Cordray is just the latest capable, dedicated public servant to fall victim to a Republican mugging. He joins Joseph Smith, the banking commissioner of North Carolina who recently drew unanimous bipartisan support from the North Carolina General Assembly for his renomination; Peter Diamond, a Nobel laureate in economics who was nominated to serve on the Federal Reserve System’s Board of Governors; and others as collateral damage of the Senate Republicans’ war on financial regulation in particular and the Obama presidency in general. Cordray’s record as attorney general of Ohio puts him in a small group of people able to act effectively to deal with the mortgage crisis. No one has raised any questions about his intelligence, integrity or dedication.
Yet his nomination will not even be fairly considered by the full Senate. Forty-four Republicans have announced that in disregard of their constitutional duty to consider nominations on the merits. They will not confirm anyone until the Senate majority reverses itself to once again put bank regulators in a position to overrule virtually all of the policies that would be set by the consumer agency. The president is being told that the price of having a nominee confirmed is reversing himself on a major policy initiative that has already been enacted.
It is, of course, entirely legitimate for Republicans to object to the independence of the consumer agency and to press for their solution, which is to allow bank regulators to overrule that agency. It should be remembered that the chairman of the House Financial Services Committee, Spencer Bachus, noted that “the regulators are there to serve the banks.” While they are entitled to that opinion, Senate Republicans are not entitled to use the confirmation power as a bludgeon to get their way when they cannot do so through the normal legislative process.
There is an interesting consequence of the Republican effort to undermine the most important consumer protection step the Congress have taken in a long time. Out of deference to the Senate confirmation power — before supporters of the bill realized how blatantly it would be misused — the legislation creating the agency specified that a number of the bureau’s powers would not take effect until the agency has a director.
This is key because the economic crisis would not have been so bad had only deposit-taking institutions, which are insured and regulated by the federal government, made mortgage loans. A large number of non-banks continue to operate outside of federal regulation and, in many cases, without significant state regulation. A large majority of these other entities behave responsibly, but there are enough abuses among those that are under-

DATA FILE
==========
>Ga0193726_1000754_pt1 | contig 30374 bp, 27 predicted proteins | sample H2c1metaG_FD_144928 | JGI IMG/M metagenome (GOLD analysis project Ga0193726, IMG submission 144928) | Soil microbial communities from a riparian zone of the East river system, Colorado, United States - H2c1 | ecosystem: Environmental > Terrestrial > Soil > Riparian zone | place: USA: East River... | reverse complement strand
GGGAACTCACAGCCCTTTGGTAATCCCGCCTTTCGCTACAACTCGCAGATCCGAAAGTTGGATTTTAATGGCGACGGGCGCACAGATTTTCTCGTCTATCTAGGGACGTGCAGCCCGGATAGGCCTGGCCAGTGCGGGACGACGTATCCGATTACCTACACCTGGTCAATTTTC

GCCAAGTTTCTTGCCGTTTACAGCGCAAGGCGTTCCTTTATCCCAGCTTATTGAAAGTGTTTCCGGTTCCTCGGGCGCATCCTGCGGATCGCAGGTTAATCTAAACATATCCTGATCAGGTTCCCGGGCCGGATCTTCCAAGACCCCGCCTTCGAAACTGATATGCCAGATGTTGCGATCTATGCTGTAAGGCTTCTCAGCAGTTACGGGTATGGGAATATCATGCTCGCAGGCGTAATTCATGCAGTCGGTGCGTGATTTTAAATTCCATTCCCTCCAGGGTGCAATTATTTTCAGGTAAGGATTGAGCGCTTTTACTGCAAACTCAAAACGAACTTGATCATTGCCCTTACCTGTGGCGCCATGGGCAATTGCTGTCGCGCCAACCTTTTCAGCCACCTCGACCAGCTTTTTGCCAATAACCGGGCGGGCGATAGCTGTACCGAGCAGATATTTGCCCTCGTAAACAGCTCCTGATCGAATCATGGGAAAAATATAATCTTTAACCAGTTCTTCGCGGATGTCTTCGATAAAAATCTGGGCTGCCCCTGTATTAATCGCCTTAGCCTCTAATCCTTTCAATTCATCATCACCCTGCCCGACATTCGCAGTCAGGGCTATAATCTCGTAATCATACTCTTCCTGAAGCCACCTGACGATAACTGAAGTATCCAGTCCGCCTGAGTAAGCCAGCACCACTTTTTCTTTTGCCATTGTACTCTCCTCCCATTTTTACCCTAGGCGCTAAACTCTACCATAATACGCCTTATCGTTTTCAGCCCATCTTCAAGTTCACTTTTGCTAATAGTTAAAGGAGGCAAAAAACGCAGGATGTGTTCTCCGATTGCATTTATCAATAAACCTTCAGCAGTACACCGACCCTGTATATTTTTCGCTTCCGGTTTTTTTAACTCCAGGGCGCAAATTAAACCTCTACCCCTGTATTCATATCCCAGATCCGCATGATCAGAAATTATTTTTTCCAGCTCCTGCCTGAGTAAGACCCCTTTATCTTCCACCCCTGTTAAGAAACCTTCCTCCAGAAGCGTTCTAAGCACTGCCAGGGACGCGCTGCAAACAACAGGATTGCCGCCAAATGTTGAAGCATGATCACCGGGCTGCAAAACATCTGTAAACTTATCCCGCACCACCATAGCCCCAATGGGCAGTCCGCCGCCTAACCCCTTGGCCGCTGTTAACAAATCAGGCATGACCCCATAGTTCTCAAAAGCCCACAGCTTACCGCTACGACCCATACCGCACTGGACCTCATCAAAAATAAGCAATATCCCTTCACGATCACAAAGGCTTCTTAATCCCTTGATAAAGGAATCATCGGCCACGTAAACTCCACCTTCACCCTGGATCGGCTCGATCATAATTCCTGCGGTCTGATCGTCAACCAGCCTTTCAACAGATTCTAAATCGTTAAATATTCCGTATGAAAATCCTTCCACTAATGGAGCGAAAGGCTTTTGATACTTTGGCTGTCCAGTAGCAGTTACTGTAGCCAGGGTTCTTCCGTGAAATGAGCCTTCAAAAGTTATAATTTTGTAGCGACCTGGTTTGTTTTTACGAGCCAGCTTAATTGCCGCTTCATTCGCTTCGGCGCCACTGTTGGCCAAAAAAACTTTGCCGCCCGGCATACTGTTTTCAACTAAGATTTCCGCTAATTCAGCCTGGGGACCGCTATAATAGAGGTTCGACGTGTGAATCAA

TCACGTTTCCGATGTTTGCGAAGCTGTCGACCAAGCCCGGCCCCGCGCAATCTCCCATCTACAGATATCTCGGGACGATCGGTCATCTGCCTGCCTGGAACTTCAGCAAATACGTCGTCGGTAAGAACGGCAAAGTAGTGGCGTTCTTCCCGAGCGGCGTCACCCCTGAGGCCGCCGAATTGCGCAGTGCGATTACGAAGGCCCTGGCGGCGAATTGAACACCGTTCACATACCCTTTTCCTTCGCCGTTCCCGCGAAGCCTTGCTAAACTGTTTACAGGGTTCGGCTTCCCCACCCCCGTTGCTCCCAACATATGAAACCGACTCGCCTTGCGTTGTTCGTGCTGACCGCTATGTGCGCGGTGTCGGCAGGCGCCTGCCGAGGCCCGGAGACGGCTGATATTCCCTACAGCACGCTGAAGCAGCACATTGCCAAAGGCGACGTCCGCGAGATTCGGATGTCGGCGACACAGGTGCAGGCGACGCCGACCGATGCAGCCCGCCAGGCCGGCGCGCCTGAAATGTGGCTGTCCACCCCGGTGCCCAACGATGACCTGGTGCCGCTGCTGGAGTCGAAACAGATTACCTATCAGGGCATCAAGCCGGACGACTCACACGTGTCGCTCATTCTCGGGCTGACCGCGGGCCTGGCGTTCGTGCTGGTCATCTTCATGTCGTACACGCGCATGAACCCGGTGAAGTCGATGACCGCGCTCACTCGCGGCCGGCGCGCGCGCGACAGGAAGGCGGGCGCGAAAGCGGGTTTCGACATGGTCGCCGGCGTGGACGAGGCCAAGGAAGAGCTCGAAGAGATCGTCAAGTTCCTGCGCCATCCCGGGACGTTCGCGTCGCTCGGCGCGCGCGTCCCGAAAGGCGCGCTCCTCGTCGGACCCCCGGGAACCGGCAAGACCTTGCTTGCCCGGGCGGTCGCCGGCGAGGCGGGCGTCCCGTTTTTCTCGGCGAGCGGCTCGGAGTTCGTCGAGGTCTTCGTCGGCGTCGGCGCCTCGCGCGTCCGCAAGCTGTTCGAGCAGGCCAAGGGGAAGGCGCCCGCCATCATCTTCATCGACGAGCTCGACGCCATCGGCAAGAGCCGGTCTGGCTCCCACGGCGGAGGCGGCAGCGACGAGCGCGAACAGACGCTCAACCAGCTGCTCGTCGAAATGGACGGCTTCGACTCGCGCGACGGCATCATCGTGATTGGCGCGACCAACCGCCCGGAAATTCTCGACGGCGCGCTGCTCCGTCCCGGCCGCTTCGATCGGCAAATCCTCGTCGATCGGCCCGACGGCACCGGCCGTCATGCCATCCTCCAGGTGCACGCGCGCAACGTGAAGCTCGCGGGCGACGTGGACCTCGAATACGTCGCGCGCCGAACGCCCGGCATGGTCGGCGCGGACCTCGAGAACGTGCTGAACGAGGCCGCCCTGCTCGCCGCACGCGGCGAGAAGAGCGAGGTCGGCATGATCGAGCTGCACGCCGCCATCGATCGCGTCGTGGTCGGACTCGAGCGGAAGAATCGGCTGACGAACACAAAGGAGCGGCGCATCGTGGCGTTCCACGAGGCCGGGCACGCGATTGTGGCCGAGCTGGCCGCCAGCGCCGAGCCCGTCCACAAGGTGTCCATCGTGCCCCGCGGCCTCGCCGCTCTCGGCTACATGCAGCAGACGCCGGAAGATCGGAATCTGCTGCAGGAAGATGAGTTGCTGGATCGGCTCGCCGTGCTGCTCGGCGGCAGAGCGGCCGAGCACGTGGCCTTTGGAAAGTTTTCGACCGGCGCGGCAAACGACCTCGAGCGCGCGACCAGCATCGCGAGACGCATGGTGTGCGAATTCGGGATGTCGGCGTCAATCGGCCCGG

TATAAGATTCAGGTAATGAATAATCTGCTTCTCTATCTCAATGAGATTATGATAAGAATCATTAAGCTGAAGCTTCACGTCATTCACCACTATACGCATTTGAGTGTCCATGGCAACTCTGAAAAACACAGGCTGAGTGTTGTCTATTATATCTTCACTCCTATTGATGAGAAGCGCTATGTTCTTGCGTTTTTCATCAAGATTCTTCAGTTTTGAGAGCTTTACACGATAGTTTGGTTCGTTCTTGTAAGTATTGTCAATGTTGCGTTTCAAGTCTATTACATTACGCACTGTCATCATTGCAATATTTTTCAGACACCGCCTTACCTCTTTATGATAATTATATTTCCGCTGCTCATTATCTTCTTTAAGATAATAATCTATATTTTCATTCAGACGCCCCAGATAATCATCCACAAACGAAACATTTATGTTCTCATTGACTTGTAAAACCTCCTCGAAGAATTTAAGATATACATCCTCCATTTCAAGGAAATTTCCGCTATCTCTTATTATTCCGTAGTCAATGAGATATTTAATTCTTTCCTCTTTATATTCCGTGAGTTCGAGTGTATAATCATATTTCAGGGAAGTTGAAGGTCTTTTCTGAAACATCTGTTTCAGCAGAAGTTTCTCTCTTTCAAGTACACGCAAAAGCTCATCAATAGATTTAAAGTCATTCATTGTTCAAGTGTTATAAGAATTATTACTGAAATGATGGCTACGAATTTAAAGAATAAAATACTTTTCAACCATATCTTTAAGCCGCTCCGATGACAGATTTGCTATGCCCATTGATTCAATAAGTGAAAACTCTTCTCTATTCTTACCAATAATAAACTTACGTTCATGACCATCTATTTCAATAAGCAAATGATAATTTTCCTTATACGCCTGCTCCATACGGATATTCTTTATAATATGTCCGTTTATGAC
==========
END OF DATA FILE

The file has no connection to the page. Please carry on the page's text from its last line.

regulated to make it important that full regulation be allowed. The Bush administration overrode consumer protection laws regarding national banks in those states where they existed. In some cases mortgage originators were allowed to have tenuous connections to national banks, which resulted in further insulation from state law. Community banks have to compete with many of these entities, and they will continue to suffer from unfair competition and pressure to do things they would rather not do if the new bureau is not able to assume its full powers.
Cordray’s hearing is scheduled for Tuesday, and we’re going to see an extraordinarily qualified administrator of an important consumer protection agency be trashed by the Senate Republican minority because their primary goal is to ensure that financial institutions are not troubled by what they may see as an excessive concern for consumer fairness. They are now refusing to confirm any recess appointment, not because of flaws of the appointee but because of an unachievable legislative objective, followed by an objection to a presidential recess appointment. It is the legislative equivalent to an arsonist having set a fire and objecting to a building’s inhabitants using the fire exit.
The writer, a Democrat from Massachusetts, co-authored the 2010 financial reform legislation.